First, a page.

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Order From Chaos: Establishing Stability through Feudal Ties and Manors

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  • 0:05 Overview of Feudalism
  • 1:23 Fiefs, Vassals, and Serfs
  • 2:18 Feudalism's Protection
  • 2:55 Sustainment
  • 4:10 Lesson Summary
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Lesson Transcript
Instructor: Jessica Whittemore

Jessica has taught junior high history and college seminar courses. She has a master's degree in education.

This lesson will explore the impact of feudalism on European society. While explaining the system of feudalism, it will highlight how it offered protection and stability to Europe, specifically after the 5th century fall of Rome.

Overview of Feudalism

Although it may sound mind-numbingly boring to most, there is a lively debate among some historians concerning the role feudalism played in European history. On one side of the fence are those who see feudalism as an evil system of warmongering and oppression. On the other side are those who see it in a more positive light, labeling it a stabilizing force in an unstable time.

Regardless of which side these historians find themselves on, most agree feudalism played a large role in European history. Today, we'll take a look at this role and explore what some call its positive effects.

To begin, feudalism is a system of government in which power is based on land ownership. In this system, all land is officially owned by the sovereign but divided among the nobility.

Feudalism in Europe is traced back to the 5th century fall of Rome. Without the stabilizing force of the Roman political machine, the people groups of Europe, or tribes, began fighting for domination.

To say the least, it was a violent and dangerous time. Although the leaders of these tribes were usually referred to as kings or lords, their power was not absolute, and they were always in danger of being overthrown by a challenger.

Fiefs, Vassals, and Serfs

To gain some semblance of control, these kings or lords began giving fiefs, or portions of land, to the nobility. Those given the land came to be known as vassals. In return for the gift of land, the vassals would offer the lord their allegiance. Yes, they would raise armies to protect their own lands, but their first official duty was to fight for the king should challengers arise. In this manner, a system of lords and lesser lords grew to dominate most of Europe.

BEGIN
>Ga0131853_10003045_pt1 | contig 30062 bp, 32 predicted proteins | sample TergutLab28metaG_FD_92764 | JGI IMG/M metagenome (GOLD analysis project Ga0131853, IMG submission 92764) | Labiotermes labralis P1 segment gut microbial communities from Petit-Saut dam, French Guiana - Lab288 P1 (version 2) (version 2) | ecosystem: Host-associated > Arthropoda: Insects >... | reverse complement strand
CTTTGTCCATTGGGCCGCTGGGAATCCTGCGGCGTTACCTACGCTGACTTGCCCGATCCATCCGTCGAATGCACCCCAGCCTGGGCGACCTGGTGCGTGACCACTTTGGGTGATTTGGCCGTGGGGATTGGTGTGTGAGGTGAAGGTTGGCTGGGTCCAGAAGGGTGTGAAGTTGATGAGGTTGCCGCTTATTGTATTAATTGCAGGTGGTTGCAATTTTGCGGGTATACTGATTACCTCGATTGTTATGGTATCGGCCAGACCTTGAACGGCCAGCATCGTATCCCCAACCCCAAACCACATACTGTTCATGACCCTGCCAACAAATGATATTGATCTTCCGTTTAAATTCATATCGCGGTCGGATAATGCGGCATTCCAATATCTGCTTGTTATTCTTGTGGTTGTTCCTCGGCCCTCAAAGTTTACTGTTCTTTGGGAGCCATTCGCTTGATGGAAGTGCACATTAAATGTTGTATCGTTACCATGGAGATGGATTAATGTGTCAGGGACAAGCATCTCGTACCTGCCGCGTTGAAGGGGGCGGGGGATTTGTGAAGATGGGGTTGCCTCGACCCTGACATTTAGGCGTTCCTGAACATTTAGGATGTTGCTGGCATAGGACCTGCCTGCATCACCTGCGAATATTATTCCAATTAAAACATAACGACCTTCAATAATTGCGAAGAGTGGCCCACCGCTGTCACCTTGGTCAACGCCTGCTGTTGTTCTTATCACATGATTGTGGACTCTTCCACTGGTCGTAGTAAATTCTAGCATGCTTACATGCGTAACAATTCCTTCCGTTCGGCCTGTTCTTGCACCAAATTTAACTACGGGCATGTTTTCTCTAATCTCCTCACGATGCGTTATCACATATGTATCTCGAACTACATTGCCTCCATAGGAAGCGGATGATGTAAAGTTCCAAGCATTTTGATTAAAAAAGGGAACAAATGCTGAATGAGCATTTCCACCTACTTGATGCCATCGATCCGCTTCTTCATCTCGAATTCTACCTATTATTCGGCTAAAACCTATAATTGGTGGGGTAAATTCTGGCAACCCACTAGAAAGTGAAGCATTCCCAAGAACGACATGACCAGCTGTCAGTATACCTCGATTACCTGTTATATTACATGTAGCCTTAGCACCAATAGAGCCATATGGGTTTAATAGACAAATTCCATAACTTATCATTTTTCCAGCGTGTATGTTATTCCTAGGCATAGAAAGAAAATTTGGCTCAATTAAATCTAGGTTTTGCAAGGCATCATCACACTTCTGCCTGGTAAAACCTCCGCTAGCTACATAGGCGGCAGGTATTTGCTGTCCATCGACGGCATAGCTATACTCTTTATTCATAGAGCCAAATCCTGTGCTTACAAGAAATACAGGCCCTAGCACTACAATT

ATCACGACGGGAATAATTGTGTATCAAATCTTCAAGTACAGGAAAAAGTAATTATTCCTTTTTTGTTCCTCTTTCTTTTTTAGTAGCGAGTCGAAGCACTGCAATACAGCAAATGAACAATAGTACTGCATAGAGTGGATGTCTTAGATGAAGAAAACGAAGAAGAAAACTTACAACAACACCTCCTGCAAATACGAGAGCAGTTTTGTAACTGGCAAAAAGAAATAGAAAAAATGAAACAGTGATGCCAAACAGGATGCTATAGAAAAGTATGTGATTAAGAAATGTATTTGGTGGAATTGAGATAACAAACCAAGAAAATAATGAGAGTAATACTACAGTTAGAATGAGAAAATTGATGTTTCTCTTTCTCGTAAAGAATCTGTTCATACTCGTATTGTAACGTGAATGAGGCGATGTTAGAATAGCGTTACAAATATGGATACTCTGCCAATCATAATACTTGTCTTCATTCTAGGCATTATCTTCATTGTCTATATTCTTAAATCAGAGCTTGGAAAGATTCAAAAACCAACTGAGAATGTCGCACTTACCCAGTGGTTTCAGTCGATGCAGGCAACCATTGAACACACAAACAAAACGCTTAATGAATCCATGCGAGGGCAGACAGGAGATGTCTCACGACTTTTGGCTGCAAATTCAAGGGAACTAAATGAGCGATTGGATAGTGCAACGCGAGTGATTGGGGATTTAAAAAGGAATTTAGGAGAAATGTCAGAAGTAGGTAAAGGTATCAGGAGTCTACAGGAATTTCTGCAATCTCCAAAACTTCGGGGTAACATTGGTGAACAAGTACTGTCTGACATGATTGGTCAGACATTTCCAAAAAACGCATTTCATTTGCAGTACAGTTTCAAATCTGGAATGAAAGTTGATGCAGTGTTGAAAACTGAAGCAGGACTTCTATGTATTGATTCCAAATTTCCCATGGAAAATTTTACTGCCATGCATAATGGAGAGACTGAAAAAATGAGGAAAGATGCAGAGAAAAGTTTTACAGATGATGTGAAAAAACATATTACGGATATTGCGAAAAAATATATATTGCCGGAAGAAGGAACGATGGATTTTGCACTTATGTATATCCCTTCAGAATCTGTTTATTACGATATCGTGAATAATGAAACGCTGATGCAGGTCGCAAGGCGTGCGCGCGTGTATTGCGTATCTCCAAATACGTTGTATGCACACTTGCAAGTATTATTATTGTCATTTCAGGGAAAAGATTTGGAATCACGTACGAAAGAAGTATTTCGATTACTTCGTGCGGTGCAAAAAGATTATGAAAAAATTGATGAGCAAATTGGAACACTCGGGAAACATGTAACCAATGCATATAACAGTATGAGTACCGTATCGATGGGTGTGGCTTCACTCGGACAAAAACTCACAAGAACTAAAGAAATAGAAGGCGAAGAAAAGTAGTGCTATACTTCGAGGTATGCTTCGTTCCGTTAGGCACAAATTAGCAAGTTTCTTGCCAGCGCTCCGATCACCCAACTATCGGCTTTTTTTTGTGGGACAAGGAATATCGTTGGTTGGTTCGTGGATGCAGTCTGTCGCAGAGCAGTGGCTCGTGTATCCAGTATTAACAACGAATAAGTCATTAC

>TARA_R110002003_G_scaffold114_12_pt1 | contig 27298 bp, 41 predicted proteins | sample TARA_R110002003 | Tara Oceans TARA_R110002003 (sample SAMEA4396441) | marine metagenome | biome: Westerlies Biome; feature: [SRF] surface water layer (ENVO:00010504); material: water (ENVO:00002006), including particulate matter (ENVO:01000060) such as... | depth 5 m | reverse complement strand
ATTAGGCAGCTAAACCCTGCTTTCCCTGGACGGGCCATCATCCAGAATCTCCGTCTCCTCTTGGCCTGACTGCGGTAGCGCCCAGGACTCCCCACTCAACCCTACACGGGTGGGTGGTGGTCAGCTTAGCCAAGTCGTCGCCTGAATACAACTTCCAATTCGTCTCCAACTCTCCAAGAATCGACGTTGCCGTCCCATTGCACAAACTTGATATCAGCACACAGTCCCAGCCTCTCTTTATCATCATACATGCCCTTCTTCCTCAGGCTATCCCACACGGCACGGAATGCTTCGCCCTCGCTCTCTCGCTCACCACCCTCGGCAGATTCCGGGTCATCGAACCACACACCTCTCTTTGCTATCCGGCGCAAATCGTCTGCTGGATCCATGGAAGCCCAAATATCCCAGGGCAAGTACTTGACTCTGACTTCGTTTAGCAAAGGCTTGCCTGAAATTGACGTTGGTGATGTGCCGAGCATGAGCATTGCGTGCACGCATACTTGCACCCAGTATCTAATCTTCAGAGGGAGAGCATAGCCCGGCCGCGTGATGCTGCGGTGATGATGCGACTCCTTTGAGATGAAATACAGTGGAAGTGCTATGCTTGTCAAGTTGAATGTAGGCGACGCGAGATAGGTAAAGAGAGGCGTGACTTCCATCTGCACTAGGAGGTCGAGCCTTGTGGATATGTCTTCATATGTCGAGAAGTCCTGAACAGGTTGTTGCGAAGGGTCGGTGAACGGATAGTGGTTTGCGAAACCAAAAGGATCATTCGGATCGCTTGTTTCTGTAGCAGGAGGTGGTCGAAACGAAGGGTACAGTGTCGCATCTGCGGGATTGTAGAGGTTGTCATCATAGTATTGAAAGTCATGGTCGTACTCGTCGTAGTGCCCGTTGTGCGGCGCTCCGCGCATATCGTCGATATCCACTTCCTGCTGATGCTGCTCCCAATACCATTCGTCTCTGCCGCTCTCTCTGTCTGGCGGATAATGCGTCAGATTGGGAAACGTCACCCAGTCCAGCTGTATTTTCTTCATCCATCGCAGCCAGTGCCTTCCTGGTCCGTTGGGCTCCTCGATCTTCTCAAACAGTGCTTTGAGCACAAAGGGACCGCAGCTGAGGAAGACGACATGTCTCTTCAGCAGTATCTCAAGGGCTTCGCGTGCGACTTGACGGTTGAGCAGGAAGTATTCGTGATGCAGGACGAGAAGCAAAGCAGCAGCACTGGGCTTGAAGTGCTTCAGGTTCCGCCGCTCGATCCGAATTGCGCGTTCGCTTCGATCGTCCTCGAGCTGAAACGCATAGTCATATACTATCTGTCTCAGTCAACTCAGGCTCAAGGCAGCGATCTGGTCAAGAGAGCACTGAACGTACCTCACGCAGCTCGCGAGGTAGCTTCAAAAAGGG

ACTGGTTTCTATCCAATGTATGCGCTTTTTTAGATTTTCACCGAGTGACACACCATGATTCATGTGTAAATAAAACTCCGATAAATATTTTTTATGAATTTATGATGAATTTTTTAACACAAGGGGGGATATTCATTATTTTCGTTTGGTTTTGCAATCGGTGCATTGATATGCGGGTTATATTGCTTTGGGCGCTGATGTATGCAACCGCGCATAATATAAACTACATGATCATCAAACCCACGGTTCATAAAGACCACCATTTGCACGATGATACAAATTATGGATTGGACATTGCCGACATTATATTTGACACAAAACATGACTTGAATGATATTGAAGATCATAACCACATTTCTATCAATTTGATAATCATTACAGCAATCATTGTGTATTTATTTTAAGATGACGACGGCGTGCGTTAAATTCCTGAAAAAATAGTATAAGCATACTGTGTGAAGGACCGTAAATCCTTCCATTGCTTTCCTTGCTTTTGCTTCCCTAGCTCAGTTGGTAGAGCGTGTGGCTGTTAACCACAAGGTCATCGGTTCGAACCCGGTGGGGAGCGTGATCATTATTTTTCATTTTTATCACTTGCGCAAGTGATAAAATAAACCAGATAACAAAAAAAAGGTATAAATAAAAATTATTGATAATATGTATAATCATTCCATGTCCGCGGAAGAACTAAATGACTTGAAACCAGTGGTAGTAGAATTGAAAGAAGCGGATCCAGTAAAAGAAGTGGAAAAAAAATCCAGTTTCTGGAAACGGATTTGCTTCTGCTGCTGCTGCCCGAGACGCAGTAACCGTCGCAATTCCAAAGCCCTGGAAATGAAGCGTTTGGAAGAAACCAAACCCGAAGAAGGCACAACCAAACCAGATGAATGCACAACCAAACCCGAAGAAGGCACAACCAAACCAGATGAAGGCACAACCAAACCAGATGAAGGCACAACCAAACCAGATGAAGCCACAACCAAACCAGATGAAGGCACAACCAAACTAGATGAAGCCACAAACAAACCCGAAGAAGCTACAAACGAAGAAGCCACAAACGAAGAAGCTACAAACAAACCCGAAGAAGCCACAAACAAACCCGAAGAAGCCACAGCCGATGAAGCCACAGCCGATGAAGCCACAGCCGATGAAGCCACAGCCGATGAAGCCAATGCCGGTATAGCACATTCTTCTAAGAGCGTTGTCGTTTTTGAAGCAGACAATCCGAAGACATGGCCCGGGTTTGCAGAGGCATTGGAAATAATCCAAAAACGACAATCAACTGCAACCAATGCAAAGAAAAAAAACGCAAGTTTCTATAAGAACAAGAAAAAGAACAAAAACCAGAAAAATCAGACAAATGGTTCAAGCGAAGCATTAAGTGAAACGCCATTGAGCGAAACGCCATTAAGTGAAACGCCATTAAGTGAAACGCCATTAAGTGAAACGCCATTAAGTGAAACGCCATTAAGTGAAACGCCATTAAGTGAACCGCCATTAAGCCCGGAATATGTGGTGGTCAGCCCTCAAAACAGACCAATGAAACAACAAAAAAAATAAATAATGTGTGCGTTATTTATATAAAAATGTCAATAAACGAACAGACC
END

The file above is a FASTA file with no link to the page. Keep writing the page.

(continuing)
In order to make their lands productive and profitable, vassals would offer protection to the peasantry who farmed the land, often referred to as manors. These peasants gained the name serfs. Obviously, the life of the serf was far from glamorous, and abuses abounded in the lives of the poor. However, some argue that there were some advantages to being under feudalism's yoke, the biggest being protection and sustainment amid chaos.

Feudalism's Protection

First and foremost, feudalism offered protection to the poor of Europe. Remember, Rome had fallen, and with it so had its laws. No longer was there a central power to uphold the rights of everyday citizens.

It was a time when might made right, and since might was associated with land ownership, the poor could have been left out in the cold. Feudalism, in some ways, offered a remedy for this by giving the poor a protector in the form of the wealthy land owner.

Yes, life under the control of a lord was at many times bleak, but his armies and his walls offered stability and the chance of survival in a chaotic world.

Sustainment

Not only did feudalism offer protection from invasion, it also offered protection from starvation. Again, we must keep in mind how the fall of Rome created chaos, affecting the availability of food and resources for the common man. Trade routes were no longer safe, and the movement of goods between areas halted.

Feudalism's answer to this was the manor. The manor, which was made up of the feudal lord's landholdings, was not just tracts of farming fields and hunting lands. Due to the unrest of the time period, manors produced everything they needed for daily life.

Since trade amongst people groups was seldom an option, the feudal manor offered a self-sufficient community, complete usually with a castle, a church, and a village in which the serfs resided. The life of the serfs may have been one of hardship and drudgery, but feudalism offered food and resources to eke out a survival.

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